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Professional News
Privacy Rule Shows Need For Documentation Standards
Psychiatric News
Volume 38 Number 21 page 19-42

The Department of Health and Human Services (HHS) has issued a report describing many of the negative consequences of the failure of managed care organizations (MCOs) to reach an agreement with psychiatrists about what information the MCOs can require from them about patients.

The report, "Privacy Issues in Mental Health and Substance Abuse Treatment: Information Sharing Between Providers and Managed Care Organizations," came about as a result of a meeting with senior HHS officials in which then-APA president Richard Harding, M.D., and president-elect Paul Appelbaum, M.D., presented member concerns about interpretation of the "minimum necessary information" language of the Health Insurance Portability and Accountability Act (HIPAA).

Harding told Psychiatric News, "Very soon after that meeting, APA’s Board of Trustees approved the document ‘Minimum Necessary Guidelines for Third-Party Payers.’ We quickly sent them to HHS to demonstrate that APA had taken an active role in addressing the issues related to the preservation of privacy of our patients under HIPAA. We made it clear that the guidelines represented the best thinking of our profession, but we expected them to be used as a starting point for a negotiated agreement with MCOs about information collection."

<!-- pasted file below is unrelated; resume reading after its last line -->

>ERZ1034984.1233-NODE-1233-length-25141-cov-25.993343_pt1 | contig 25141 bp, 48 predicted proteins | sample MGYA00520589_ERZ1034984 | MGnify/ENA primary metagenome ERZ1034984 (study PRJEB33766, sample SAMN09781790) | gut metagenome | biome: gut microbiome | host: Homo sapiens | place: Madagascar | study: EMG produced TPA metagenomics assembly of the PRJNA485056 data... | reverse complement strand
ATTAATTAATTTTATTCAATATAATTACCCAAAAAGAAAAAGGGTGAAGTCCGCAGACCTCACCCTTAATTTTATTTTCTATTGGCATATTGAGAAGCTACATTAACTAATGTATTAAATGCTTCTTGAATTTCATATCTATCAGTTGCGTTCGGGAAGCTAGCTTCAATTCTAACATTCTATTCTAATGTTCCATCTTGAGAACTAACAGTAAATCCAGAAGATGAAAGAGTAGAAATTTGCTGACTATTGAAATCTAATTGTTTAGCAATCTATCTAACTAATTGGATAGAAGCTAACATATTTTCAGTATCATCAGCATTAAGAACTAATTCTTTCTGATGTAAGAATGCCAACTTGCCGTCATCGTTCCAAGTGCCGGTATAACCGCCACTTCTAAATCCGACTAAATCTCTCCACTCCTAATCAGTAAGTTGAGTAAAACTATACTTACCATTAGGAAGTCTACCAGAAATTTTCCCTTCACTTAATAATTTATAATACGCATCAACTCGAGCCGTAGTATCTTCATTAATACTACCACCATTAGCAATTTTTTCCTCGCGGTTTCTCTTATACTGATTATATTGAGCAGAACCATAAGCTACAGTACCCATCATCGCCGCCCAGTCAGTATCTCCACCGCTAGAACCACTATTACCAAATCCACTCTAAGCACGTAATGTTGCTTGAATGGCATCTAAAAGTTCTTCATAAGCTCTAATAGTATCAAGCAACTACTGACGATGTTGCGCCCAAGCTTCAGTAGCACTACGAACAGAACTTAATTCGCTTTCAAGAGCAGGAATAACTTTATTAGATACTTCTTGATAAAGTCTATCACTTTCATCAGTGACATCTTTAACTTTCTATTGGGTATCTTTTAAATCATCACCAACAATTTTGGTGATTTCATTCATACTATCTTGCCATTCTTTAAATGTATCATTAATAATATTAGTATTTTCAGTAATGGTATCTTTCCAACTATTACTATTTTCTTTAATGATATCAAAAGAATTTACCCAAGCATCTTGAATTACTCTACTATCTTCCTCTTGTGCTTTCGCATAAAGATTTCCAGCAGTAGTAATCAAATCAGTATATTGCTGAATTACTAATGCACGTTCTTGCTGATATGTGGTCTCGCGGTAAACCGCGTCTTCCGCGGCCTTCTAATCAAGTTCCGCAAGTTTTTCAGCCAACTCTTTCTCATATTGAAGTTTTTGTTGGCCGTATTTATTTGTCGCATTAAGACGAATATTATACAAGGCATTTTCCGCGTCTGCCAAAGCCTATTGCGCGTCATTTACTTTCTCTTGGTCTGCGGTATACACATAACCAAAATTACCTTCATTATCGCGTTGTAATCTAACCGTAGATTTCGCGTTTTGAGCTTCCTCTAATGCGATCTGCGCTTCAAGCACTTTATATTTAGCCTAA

HHS subsequently let a contract to Mathematica Policy Research Inc. to provide information that would "assist the managed care and treatment communities in respecting the privacy of patients while addressing the care management needs of MCOs."

The study’s authors, Suzanne Felt-Lisk and Jennifer Humensky, noted, "APA’s release of its ‘Minimum Necessary Guidelines for Third-Party Payers’ in December 2001 shows that the issue remains a significant concern for providers."

Their comment is borne out by recent charges by Oxford Health Plans that a number of its participating psychiatrists and mental health professionals in at least three states had not provided sufficient documentation to substantiate the codes they billed for and was thus demanding that they repay varying sums of money to the company (see page 1).

The study by Felt-Lisk and Humensky consisted of telephone interviews with "consumer advocates, health care providers, and provider associations," and managed care experts from October 2001 through May 2002 and a review of relevant literature.

The authors examined 11 forms used to collect health information by a variety of MCOs. Elements common to most of the forms include a coded diagnosis, including the Global Assessment of Functioning score; treatment information, including frequency and duration, types of services, and expected outcomes; current medications and compliance; and coordination with primary care doctors and supportive services.

The authors found, however, wide variance in information collected concerning patient history, symptoms or presenting problems, and level of risk of harm to self or others.

The authors conducted an in-depth analysis of three approaches to the collection of personal health information: APA’s "Minimum Necessary Guidelines for Third-Party Payers," the Maryland Uniform Treatment Plan Form, and the Magellan Treatment Request Form (Magellan TRF).